Superseding district court jurisdiction is the 1st Judicial Circuit Court, which covers Cross, Lee, Monroe, Phillips, St. Francis, and Woodruff counties. The First Circuit contains five circuit judges, elected to six-year terms circuitwide.
Fire protection is provided by seven agencies in Cross County, together covering the entire county. The four incorporated municipalities provide fire protection beyond their corporate limits. Rural areas are served by the Bay Village Volunteer Fire Department, Fair Oaks Volunteer Fire Department, and Vanndale Volunteer Fire Department. All fire departments in Cross County are volunteer-based, except the Wynne Fire Department.
Cross County has several facilities, monuments, and museums dedicated to preserving the history and culture of the area. The Cross County Museum, owned and operated by the Cross County Historical Society, preserves and interprets the history and culture of Cross County for visitors. Cross County Historical Society also maintains the New Hope School outside Wynne.
Parkin contains remains of a historic palisaded village with one mound Late Mississippian village, today listed as a National Historic Landmark and interpreted via the Parkin Archeological State Park. Also in Parkin, the Northern Ohio School is a one-room school built by a lumber company to educate the children of African-American employees in the first half of the 20th century.
Wynne was the primary beneficiary of transportation improvements following the Reconstruction era, becoming a commercial hub for Cross County. Many of the historic structures in downtown Wynne were constructed during economically prosperous times on the farm, leading to the construction of ornate homes in the East Hamilton Avenue Historic District. The commercial centers are preserved as the Wynne Commercial Historic District and the Wynne Wholesale Commercial Historic District.
Other cultural points of interest in Cross County include:
The Wynne Progress and the Cross County Times are the county's two weekly newspapers. The county has had several former publications that have closed over the years, including newspapers published at Parkin and Wittsburg.
Cross County is within the Memphis designated market area with the following local TV stations: WREG (CBS), WMC (NBC), WKNO (PBS), WHBQ (Fox), WTWV, WATN (ABC), WLMT (The CW), WBUY, and WPXX (Ion TV).
The county government is a constitutional body granted specific powers by the Constitution of Arkansas and the Arkansas Code. The quorum court is the legislative branch of the county government and controls all spending and revenue collection. Representatives are called justices of the peace and are elected from county districts every even-numbered year. The number of districts in a county vary from nine to fifteen, and district boundaries are drawn by the county election commission. The Cross County Quorum Court has nine members. Presiding over quorum court meetings is the county judge, who serves as the chief executive officer of the county. The county judge is elected at-large and does not vote in quorum court business, although capable of vetoing quorum court decisions.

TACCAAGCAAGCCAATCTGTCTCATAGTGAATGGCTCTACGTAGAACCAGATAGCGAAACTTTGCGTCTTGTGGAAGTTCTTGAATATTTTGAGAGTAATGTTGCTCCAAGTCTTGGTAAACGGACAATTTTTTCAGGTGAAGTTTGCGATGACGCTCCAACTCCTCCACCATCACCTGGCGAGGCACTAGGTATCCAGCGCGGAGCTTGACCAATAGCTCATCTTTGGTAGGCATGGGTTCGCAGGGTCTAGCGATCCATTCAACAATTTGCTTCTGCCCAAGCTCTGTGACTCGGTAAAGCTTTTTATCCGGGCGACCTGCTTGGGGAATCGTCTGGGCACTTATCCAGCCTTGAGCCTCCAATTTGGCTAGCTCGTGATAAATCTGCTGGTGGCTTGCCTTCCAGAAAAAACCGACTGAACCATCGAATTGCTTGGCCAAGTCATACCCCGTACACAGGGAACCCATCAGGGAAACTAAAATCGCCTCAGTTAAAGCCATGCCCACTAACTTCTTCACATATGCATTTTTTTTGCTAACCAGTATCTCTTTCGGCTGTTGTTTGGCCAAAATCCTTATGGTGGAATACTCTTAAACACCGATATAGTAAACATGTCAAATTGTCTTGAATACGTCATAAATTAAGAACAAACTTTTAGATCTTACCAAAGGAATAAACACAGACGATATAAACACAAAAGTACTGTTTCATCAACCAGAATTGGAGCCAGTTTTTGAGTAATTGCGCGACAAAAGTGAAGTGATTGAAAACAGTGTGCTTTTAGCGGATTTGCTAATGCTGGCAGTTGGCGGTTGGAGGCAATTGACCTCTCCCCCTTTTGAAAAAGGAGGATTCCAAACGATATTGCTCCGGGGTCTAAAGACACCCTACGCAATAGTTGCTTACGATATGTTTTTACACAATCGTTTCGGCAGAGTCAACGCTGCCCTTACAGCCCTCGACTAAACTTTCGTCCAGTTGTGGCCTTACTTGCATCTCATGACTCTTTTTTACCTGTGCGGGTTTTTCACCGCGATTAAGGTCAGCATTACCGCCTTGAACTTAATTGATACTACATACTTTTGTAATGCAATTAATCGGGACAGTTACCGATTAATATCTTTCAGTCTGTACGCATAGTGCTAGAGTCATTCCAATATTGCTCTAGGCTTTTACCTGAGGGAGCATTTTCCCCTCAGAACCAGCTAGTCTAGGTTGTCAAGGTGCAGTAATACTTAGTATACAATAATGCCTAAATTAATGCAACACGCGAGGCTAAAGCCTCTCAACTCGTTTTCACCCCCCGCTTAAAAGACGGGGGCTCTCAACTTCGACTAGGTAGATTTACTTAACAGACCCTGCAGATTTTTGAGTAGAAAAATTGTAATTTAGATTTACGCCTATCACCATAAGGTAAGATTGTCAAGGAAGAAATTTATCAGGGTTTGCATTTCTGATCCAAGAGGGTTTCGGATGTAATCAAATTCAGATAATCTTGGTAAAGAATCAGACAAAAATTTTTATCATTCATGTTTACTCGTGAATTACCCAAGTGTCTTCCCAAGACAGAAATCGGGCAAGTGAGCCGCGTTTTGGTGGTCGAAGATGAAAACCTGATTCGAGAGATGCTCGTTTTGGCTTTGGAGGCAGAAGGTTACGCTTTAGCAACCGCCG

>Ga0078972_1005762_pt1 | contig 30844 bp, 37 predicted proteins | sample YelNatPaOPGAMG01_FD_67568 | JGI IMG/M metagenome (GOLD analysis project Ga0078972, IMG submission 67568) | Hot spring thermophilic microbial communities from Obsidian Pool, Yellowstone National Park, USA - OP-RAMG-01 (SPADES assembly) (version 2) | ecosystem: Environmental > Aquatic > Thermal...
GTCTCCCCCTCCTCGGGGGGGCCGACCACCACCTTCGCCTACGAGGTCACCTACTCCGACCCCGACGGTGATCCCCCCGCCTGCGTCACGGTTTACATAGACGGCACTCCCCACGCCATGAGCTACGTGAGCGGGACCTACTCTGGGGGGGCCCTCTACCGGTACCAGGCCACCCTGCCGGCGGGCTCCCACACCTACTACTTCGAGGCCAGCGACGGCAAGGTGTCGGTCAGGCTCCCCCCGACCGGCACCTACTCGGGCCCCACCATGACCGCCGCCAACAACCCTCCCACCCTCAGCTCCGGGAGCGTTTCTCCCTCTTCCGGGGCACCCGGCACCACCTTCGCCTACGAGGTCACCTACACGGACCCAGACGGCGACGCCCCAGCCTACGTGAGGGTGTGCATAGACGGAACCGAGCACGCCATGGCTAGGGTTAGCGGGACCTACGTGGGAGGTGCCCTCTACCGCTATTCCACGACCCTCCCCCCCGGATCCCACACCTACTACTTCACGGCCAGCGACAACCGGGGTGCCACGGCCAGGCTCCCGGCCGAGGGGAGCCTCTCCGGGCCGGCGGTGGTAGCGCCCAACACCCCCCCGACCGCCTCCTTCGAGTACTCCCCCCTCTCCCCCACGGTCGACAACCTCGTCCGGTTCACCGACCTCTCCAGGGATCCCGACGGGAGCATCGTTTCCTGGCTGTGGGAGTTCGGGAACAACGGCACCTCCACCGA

Formerly a strongly Democratic county, it has voted Republican by increasing margins in every election since 2004.
Townships in Arkansas are the divisions of a county. Each township includes unincorporated areas; some may have incorporated cities or towns within part of their boundaries. Arkansas townships have limited purposes in modern times. However, the United States census does list Arkansas population based on townships (sometimes referred to as "county subdivisions" or "minor civil divisions"). Townships are also of value for historical purposes in terms of genealogical research. Each town or city is within one or more townships in an Arkansas county based on census maps and publications. The townships of Cross County are listed below; listed in parentheses are the cities, towns, and/or census-designated places that are fully or partially inside the township. 
Cross County is not served by any Interstate highways; the nearest access to the Interstate system is Interstate 40 (I-40) in St. Francis County to the south. Two United States highways serve Cross County: U.S. Highway 49 (US 49) runs north–south in western Cross County; and US 64 runs east–west across the length of Cross County.
Eleven state highways serve the traveling public in the county, varying from short connector routes to long highways traversing the entire county. Highway 1, which runs north–south the length of the Arkansas Delta, essentially bisects the county, serving as a principal arterial through Wynne and connecting Cherry Valley and Vanndale to the state highway system. Highway 42 runs east–west across the northern part of Cross County through Hickory Ridge, Cherry Valley, Birdeye, Coldwater, and Twist. Highway 75 runs north–south though east Cross County, connecting Parkin and Coldwater to I-40 to the south and I-555 to the north.
Highway 163 begins at Wittsburg and runs north along Crowley's Ridge to Birdeye and toward Jonesboro. It is designated as the Crowley's Ridge Parkway, a National Scenic Byway and Arkansas Scenic Byway.
Entergy Arkansas is the sole provider of electricity in most of Cross County, with exception of an area northeast of Wynne roughly between Highway 1 and the St. Francis River, which is served by Woodruff Electric Cooperative. Telephone communication service is provided by AT&T, cable television is provided by East Arkansas Video. Centerpoint Energy is the natural gas utility in Cross County.
The Arkansas Department of Health (ADH) is responsible for the regulation and oversight of public water systems throughout the state. Cross County contains seven community water systems. Cross County Rural Water System is the largest by customer count (9276), though it extends into portions of five other counties. Wynne Water Utilities is largest by customers in Cross County (8837), followed by the Vanndale-Birdeye Water Association (2389). Cherry Valley Waterworks, Hickory Ridge Waterworks, Parkin Rural Water Association, and Parkin Water Company are all smaller water systems with under 1000 customers. All use groundwater from various aquifers as source water.[Note 3]